Redefining our Relationship to Conflict

by | October 10, 2012 Categories: ,

Redefining our Relationship to Conflict

I have spent the past 20+ years engaged in teaching people how to navigate conflict.  I started in the early 90’s teaching Basic Mediation.  I continue to this day offering multiple classes and seminars on skills and strategies for effectively engaging this experience we call conflict.

Reflecting on this history I have become aware that my efforts have been based on some very basic assumptions.  When people are asked to identify words to describe their experience with conflict the majority of their descriptors will have a negative connotation.  Not surprising when conflict is defined as “a perception of incompatible difference or threat”.  We believe that conflict is dangerous and therefore have focused on teaching skills and strategies that will mitigate this danger and reduce the potential “cost of conflict.”

We contrast this with what we say we believe; a value of groups and teams is in their diversity of experience and perspective.  Peter Senge writes:

In great teams, conflict becomes productive.  The free flow of conflicting ideas is critical for creative thinking, for discovering new solutions no one individual would have come to on his own.

Many begin to wonder if these “great teams” exist in reality or are just the visions of ivory tower academics.  However, when asked, most people can identify an experience similar to that described by Senge.  So how do we engage this paradox and redefine our relationship to conflict?

If we approach this challenge from a narrative perspective, we recognize that we all have “stories” about conflict.  These stories synthesize the interpretations of our past experiences with conflict and inform that way in we anticipate future experiences.  Why do so many people describe themselves as conflict averse?  To use the language of mental health we could say that many people have “trauma informed” narratives regarding conflict.  Conflict, for many, has been a destructive experience, the memory of which continues to “traumatize” their current experience.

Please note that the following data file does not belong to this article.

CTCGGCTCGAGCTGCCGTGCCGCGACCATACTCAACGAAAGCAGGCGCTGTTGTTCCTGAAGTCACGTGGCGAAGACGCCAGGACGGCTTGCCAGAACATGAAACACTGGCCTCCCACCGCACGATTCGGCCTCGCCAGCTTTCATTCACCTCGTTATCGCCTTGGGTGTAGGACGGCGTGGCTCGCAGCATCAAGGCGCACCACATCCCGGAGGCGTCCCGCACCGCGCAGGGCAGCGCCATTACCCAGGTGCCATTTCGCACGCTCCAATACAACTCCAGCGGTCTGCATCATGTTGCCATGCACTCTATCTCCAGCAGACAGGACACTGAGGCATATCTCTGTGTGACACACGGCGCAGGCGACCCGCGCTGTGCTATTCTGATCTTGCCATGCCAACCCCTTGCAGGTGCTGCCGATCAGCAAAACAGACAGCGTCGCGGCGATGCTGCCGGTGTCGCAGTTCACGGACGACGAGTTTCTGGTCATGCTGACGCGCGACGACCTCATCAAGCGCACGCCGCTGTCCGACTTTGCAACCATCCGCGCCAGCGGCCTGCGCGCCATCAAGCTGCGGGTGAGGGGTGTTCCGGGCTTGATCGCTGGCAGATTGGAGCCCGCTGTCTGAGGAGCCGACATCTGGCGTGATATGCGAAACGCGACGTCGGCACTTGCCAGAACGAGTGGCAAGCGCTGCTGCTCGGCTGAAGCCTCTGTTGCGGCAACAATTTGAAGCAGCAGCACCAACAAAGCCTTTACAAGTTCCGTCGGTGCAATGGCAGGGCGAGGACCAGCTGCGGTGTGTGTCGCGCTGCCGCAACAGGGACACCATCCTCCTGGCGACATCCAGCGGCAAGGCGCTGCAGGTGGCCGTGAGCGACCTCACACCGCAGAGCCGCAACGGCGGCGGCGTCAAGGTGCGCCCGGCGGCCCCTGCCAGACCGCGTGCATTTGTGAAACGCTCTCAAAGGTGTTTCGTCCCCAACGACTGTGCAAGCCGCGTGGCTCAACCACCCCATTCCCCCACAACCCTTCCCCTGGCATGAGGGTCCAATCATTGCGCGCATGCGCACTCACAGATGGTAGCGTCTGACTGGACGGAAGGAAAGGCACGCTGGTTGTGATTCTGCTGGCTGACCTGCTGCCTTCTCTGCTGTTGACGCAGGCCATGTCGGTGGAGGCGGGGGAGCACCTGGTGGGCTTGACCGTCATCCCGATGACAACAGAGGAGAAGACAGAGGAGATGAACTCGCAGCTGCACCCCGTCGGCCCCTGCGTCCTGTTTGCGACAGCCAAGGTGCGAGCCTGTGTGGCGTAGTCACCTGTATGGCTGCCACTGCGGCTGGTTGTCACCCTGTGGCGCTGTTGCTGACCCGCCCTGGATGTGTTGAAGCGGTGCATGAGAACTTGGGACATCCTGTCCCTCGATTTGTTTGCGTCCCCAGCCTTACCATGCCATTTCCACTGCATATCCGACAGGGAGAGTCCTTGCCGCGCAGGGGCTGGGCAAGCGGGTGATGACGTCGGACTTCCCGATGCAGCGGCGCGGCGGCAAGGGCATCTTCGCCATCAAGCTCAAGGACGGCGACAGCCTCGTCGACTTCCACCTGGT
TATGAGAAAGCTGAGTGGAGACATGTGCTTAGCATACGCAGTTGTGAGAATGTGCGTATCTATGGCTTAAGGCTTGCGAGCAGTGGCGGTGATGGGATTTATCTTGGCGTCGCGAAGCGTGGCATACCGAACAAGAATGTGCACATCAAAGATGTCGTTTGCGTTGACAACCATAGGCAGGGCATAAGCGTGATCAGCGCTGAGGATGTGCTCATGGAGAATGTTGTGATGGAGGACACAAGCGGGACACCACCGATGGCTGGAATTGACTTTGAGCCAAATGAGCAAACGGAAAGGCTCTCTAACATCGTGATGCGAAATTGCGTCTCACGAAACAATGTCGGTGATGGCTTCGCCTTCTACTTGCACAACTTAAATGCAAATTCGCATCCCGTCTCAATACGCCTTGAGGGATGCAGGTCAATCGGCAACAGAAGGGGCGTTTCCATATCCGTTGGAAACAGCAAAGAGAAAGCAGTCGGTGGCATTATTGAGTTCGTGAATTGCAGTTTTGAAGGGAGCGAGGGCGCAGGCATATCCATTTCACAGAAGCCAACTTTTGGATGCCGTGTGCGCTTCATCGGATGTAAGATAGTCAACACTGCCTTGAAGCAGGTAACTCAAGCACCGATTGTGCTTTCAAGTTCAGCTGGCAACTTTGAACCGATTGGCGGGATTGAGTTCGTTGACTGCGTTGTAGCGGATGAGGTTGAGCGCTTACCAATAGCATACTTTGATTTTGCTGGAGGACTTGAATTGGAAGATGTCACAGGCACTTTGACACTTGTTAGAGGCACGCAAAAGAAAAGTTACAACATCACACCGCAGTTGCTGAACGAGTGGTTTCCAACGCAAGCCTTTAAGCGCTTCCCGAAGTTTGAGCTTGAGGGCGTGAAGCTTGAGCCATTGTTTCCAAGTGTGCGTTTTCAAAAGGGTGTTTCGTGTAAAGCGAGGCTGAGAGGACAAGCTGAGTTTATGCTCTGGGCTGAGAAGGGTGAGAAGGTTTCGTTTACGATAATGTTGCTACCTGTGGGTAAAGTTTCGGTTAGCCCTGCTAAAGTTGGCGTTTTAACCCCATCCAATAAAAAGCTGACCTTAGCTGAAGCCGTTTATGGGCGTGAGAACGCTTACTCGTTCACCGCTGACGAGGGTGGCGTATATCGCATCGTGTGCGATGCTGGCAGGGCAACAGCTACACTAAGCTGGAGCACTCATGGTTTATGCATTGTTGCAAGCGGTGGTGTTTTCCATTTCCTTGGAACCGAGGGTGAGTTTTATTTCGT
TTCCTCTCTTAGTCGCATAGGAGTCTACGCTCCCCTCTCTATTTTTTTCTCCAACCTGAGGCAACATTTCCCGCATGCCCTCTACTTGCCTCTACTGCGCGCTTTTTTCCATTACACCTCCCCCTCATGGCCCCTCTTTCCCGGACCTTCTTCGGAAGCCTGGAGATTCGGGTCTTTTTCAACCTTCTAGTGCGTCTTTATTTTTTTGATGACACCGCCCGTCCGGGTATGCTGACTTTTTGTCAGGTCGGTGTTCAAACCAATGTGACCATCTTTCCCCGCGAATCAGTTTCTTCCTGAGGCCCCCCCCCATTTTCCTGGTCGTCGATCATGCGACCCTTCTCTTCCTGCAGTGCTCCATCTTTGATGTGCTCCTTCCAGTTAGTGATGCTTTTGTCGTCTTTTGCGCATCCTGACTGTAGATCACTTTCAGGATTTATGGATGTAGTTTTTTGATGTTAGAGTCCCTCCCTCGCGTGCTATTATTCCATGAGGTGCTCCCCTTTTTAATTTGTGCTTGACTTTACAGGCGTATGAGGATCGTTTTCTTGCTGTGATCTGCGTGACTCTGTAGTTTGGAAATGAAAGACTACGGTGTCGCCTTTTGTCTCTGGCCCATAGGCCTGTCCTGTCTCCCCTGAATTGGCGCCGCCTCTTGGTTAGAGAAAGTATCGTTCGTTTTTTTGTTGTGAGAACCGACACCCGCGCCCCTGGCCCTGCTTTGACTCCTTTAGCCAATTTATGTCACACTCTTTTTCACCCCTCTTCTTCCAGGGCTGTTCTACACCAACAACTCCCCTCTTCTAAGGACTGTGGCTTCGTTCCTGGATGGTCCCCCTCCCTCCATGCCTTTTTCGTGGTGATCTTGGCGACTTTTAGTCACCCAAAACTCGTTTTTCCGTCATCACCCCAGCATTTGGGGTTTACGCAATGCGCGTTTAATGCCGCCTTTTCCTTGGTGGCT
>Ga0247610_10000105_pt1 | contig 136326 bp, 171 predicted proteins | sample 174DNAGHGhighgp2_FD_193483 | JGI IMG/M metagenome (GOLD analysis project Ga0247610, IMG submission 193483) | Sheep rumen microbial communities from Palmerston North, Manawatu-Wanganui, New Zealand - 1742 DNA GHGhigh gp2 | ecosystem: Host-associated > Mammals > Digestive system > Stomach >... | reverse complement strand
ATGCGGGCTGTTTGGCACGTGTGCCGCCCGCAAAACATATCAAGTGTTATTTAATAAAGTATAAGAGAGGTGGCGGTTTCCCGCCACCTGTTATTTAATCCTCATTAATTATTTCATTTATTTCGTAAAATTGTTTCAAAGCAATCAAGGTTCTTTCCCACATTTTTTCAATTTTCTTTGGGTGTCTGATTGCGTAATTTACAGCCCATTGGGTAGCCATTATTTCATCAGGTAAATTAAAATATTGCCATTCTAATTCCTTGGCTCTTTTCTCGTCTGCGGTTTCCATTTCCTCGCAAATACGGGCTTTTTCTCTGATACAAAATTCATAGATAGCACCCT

Another model for understanding this dynamic is the “Winning Strategy” introduced by Tracy Goss in her book, The Last Word on Power.

“A Winning Strategy is a lifelong, unconscious formula for achieving success. You did not design this Winning Strategy, it designed you. As a human being and a leader, it is the source of your success and at the same time the source of your limitations. It defines your reality, your way of being, and your way of thinking. This, in turn focuses your attention and shapes your actions, thereby determining what’s possible and not possible for you as a leader.”  ~Tracy Goss, The Last Word on Power

Applying this model, we acknowledge that we all have developed “Winning Strategies” for navigating conflict.  For example:

  • you may have learned to be competitive and get our way.
  • you may have learned to accommodate to the wishes of others and maintain the peace.
  • you may have learned that conflict is best avoided and/or denied.
  • you may have learned at an early age the value of compromise the importance of give and take and middle ground.
  • you may have been experienced mutual gain or benefit through effective collaboration.

Our winning strategies define what is both possible and impossible.

So whether you reflect on your current narrative or your winning strategy, the question becomes, “how well do they serve you?”

This same question can be asked of us as Conflict Engagement Professionals.  I have observed over the years that many who enter the profession of Conflict Engagement have trauma informed narratives of conflict and enter the field in an effort to “fix it” for others.  We enter the field believing that we are neutral and impartial and yet knowing all along that our personal relationship to conflict is informing all that we do.  So as is true in so may contexts, maybe we need to start with ourselves.

Bernie Mayer, author of, Staying with Conflict:  The Challenge of Engagement of Enduring Disputes, invites us to shift our professional narratives about conflict engagement.  He invites us to consider shifting:

  • from Prevention to Anticipation
  • from Management to Support
  • from Resolution to Engagement.

I believe that we increase our effectiveness at engaging conflict when:

  • we as professionals redefine our relationship to conflict, and
  • we focus efforts on supporting those we serve in redefining their individual and collective relationships to conflict.

We must deconstruct unhealthy conflict stories in order to develop healthier and more effect “winning strategies”.

To be continued . . .

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